THE TEMPERANCE DINNER. The Hibernia Total Abstinence Society celebrated their second anniversary on St. Patrick’s Day, by assisting at the Holy Sacrifice of the Mass, offered up by the Rev. Mr. O’Reilly, at St. Mary’s Church, at 7 o’clock, A. M., and in the afternoon, accompanied by their ladies, sat down to a snmptuous Dinner at CentraT Hall, served up by Ford, in his best manner. Several distinguished friends of the Temperance cause were present. Speeches, songs and sentiments, mirth and good humor, occupied some few hour’s time, and the Ladies were unanimous for having the party repeated, as being the happiest St. Patrick’s day they had ever known. The following are the regular sentiments:— 1. The Day —Celebrated for centuries in commemoration of the Apostle of the Prince of Peace, may centuries yet to come bear witness to the good effects of the virtue of the great St. Patrick. 2. The President of the United States —Placed at the head of the Government by the election of the peo...

Publication Title: Boston Pilot (1838-1857)
Source: Boston College
Country/State of Publication: Massachusetts, United States
ORIGINAL. SONG. [Newspaper Article] — Boston Pilot (1838-1857) — 21 March 1846

ORIGINAL. SONG. CAROL MALONE. The golden furze clusters, and shines upon Slemish; The heather-bell braves the wild breeze on his head ; Far below, are green meadows, and plains with out blemish, Where primroses blossom, and daisies are spread. Springtime is coming ! oh, springtime is coming! The winds are as gentle as children at play ; The iirst gifts, and earnests of summer are bloomings The spirit that brings life and joy has been roaming; The hope ot the year comes wi,th Patrick’s Day. The Lark is up singing; the violets are springing; Good luck ever bringing, come, Patrick’s Day ! In time's hoary winter, men’s spirits were frozen; And darkness and storminess hung over head: Then spriugtime came sweetly; the Daystar arose on The sinshrouded world, and idolatry fled. 'Twas then came St. Patrick ; and verdure, and glory Bloomed where he breathed, and illumined his way. Erin! the Shepherd from Slemish looked o’er thee; And brightly, that look beameth still on thy story ; The hope o...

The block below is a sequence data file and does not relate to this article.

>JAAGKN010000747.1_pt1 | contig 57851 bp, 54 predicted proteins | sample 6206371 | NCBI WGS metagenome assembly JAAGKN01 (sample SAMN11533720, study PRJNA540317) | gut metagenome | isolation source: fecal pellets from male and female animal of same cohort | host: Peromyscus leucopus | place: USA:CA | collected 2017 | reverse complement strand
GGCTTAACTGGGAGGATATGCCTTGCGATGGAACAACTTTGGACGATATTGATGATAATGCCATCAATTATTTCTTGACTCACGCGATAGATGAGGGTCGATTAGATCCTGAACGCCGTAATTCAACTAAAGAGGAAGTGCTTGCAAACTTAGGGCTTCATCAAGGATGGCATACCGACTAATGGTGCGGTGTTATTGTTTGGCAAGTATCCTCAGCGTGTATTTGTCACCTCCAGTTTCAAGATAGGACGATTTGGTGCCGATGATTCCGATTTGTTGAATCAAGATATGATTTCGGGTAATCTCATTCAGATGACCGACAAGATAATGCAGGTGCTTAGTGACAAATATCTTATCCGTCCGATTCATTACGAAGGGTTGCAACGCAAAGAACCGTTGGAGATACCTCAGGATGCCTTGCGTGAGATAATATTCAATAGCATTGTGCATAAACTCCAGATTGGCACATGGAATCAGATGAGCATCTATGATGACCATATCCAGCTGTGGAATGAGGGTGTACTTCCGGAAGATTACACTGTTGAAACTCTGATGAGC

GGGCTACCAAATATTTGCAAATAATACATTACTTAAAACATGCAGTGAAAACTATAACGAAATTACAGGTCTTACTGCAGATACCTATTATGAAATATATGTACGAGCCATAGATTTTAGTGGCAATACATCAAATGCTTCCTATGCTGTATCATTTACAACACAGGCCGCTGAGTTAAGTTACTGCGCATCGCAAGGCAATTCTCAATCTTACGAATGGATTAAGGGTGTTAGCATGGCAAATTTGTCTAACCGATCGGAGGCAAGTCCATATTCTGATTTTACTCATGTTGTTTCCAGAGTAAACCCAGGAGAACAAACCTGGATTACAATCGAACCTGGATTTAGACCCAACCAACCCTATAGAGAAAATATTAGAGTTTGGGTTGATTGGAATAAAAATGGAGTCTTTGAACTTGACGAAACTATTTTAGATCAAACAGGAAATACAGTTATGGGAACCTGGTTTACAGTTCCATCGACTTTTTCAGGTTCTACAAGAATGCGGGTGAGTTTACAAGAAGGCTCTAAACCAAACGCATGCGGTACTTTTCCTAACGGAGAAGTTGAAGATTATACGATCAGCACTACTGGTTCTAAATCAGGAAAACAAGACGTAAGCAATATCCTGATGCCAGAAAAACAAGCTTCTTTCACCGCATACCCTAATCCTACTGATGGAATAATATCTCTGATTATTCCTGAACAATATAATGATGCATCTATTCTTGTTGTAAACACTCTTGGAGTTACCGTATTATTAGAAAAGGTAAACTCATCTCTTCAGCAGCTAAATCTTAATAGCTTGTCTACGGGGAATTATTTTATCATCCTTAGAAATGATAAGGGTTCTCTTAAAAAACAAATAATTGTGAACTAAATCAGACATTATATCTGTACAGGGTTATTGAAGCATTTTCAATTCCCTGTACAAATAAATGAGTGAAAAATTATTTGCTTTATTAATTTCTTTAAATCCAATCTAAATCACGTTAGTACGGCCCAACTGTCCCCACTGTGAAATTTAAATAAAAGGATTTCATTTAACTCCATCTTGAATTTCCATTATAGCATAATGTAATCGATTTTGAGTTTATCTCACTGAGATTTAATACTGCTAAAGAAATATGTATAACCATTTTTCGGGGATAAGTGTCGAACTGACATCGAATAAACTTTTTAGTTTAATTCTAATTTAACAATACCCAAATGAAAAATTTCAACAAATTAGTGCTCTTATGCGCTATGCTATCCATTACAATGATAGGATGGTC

Publication Title: Boston Pilot (1838-1857)
Source: Boston College
Country/State of Publication: Massachusetts, United States
SAMUEL LOVER, A NATIONALIST. [Newspaper Article] — Boston Pilot (1838-1857) — 21 March 1846

SAMUEL LOVER, A NATIONALIST. At a recent dinner given in Dublin to some of the reporters of the press in that city, Samuel Lover was present. On the tbast of “ the author of Rory O’Moore ” being given, Mr. Lover rose and said:— I sincerely am thankful for the compliment paid me this day in inviting me to witness a scene so proud and gratifying, and which has given me so much pleasure on my return to my native land (cheers). I see three gentleman who are about to leave this country to exercise their talents in the sister land. 1 see their4i'iends gathering round them to esteem for their talents, admiration for their straightforwardness, a consciousness that they will do their country honor—and to say “ God speed ” before they go (cheers). 1 feel the weight of this .compliment, the more because some twelve years ago 1 left my native land, and I have had an opportunity within that time of seeing that my native land was growing strong in her appreciation of her own worth (cheers). — The...

Publication Title: Boston Pilot (1838-1857)
Source: Boston College
Country/State of Publication: Massachusetts, United States
THE EMPEROR OF RUSSIA AND O’CONNELL. [Newspaper Article] — Boston Pilot (1838-1857) — 21 March 1846